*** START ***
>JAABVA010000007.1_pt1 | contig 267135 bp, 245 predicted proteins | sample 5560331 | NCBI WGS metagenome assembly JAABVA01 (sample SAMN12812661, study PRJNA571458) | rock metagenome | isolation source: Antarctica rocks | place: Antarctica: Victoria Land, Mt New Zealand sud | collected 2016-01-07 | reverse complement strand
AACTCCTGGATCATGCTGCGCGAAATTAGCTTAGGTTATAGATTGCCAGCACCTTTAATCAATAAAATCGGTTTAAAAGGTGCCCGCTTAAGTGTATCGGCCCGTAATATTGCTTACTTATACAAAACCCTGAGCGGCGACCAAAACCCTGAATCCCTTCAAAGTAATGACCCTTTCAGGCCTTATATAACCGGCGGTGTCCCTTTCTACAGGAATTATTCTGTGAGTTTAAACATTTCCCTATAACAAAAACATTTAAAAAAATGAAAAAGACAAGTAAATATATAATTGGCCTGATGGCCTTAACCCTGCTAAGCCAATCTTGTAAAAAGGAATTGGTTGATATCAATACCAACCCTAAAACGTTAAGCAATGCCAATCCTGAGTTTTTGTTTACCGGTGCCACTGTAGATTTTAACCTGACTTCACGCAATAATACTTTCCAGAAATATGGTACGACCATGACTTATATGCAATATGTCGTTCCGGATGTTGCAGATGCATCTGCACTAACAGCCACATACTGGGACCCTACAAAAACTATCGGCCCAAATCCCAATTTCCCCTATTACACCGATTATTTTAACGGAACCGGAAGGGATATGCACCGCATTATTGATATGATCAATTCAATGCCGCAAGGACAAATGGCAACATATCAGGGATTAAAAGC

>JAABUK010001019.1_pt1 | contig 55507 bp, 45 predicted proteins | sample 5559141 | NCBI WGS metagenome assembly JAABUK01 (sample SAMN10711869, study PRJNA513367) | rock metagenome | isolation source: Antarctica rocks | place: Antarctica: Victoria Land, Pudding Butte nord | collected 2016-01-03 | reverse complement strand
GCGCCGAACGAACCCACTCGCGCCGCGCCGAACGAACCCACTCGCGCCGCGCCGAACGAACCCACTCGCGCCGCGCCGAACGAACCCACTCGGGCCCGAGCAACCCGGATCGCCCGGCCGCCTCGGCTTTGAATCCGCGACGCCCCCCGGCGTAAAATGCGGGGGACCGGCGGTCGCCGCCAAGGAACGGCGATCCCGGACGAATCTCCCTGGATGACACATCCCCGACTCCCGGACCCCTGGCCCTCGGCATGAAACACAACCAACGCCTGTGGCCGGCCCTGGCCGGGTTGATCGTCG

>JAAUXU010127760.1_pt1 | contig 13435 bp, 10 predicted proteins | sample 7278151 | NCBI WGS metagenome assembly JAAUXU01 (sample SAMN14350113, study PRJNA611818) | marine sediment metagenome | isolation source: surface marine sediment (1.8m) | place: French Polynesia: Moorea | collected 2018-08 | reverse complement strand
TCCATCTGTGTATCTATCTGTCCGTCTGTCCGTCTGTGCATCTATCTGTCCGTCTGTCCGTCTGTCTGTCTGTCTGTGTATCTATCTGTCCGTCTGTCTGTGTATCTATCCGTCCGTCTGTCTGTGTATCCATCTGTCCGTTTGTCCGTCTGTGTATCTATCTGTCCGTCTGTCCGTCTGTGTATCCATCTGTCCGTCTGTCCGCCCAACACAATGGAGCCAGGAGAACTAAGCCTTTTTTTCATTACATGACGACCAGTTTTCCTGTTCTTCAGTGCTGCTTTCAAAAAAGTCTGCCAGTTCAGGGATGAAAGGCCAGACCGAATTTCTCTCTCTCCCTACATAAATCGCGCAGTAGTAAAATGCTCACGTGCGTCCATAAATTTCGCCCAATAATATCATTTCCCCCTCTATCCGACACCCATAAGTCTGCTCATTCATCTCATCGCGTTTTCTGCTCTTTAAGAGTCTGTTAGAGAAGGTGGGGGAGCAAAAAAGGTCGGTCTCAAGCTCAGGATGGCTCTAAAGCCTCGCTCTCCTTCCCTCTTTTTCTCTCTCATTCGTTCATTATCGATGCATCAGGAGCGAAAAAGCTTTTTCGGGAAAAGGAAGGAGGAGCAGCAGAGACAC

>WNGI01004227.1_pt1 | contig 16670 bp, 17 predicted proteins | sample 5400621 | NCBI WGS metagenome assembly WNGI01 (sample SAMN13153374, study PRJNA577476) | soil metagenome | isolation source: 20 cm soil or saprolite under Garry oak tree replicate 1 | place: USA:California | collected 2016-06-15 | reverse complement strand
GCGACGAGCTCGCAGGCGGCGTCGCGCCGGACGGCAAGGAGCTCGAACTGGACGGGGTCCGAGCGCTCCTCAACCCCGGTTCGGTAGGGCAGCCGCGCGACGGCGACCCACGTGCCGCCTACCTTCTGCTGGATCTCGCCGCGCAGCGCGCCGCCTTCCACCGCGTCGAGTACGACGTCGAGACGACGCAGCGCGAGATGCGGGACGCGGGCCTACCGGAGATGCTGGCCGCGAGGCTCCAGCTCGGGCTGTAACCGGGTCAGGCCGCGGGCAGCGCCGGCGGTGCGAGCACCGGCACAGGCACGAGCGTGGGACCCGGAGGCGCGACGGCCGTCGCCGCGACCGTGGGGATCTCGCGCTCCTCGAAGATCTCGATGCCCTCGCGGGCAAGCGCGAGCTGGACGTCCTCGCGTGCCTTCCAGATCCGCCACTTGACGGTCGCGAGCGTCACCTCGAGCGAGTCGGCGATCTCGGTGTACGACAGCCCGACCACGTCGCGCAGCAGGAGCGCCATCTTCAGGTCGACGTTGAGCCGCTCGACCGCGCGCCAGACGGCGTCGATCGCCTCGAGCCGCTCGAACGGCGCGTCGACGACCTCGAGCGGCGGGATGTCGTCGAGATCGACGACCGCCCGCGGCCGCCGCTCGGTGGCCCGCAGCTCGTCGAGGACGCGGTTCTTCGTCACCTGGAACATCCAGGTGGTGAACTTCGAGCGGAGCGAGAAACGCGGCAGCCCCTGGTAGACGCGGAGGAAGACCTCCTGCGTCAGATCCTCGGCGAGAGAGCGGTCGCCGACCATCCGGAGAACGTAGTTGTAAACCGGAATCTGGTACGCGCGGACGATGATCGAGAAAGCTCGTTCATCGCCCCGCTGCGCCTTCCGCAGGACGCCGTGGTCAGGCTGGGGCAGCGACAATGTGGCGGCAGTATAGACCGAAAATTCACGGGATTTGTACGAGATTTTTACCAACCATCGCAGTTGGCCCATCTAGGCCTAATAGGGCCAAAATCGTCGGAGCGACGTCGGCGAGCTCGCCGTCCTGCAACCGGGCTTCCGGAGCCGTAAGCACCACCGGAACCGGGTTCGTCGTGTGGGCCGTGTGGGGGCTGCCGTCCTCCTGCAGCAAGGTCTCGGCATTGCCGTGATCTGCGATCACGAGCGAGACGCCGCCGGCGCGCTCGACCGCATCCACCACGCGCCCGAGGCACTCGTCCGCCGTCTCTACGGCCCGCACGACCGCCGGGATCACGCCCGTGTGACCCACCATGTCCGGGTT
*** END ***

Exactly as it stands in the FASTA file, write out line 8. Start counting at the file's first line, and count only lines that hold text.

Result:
GCGACGAGCTCGCAGGCGGCGTCGCGCCGGACGGCAAGGAGCTCGAACTGGACGGGGTCCGAGCGCTCCTCAACCCCGGTTCGGTAGGGCAGCCGCGCGACGGCGACCCACGTGCCGCCTACCTTCTGCTGGATCTCGCCGCGCAGCGCGCCGCCTTCCACCGCGTCGAGTACGACGTCGAGACGACGCAGCGCGAGATGCGGGACGCGGGCCTACCGGAGATGCTGGCCGCGAGGCTCCAGCTCGGGCTGTAACCGGGTCAGGCCGCGGGCAGCGCCGGCGGTGCGAGCACCGGCACAGGCACGAGCGTGGGACCCGGAGGCGCGACGGCCGTCGCCGCGACCGTGGGGATCTCGCGCTCCTCGAAGATCTCGATGCCCTCGCGGGCAAGCGCGAGCTGGACGTCCTCGCGTGCCTTCCAGATCCGCCACTTGACGGTCGCGAGCGTCACCTCGAGCGAGTCGGCGATCTCGGTGTACGACAGCCCGACCACGTCGCGCAGCAGGAGCGCCATCTTCAGGTCGACGTTGAGCCGCTCGACCGCGCGCCAGACGGCGTCGATCGCCTCGAGCCGCTCGAACGGCGCGTCGACGACCTCGAGCGGCGGGATGTCGTCGAGATCGACGACCGCCCGCGGCCGCCGCTCGGTGGCCCGCAGCTCGTCGAGGACGCGGTTCTTCGTCACCTGGAACATCCAGGTGGTGAACTTCGAGCGGAGCGAGAAACGCGGCAGCCCCTGGTAGACGCGGAGGAAGACCTCCTGCGTCAGATCCTCGGCGAGAGAGCGGTCGCCGACCATCCGGAGAACGTAGTTGTAAACCGGAATCTGGTACGCGCGGACGATGATCGAGAAAGCTCGTTCATCGCCCCGCTGCGCCTTCCGCAGGACGCCGTGGTCAGGCTGGGGCAGCGACAATGTGGCGGCAGTATAGACCGAAAATTCACGGGATTTGTACGAGATTTTTACCAACCATCGCAGTTGGCCCATCTAGGCCTAATAGGGCCAAAATCGTCGGAGCGACGTCGGCGAGCTCGCCGTCCTGCAACCGGGCTTCCGGAGCCGTAAGCACCACCGGAACCGGGTTCGTCGTGTGGGCCGTGTGGGGGCTGCCGTCCTCCTGCAGCAAGGTCTCGGCATTGCCGTGATCTGCGATCACGAGCGAGACGCCGCCGGCGCGCTCGACCGCATCCACCACGCGCCCGAGGCACTCGTCCGCCGTCTCTACGGCCCGCACGACCGCCGGGATCACGCCCGTGTGACCCACCATGTCCGGGTT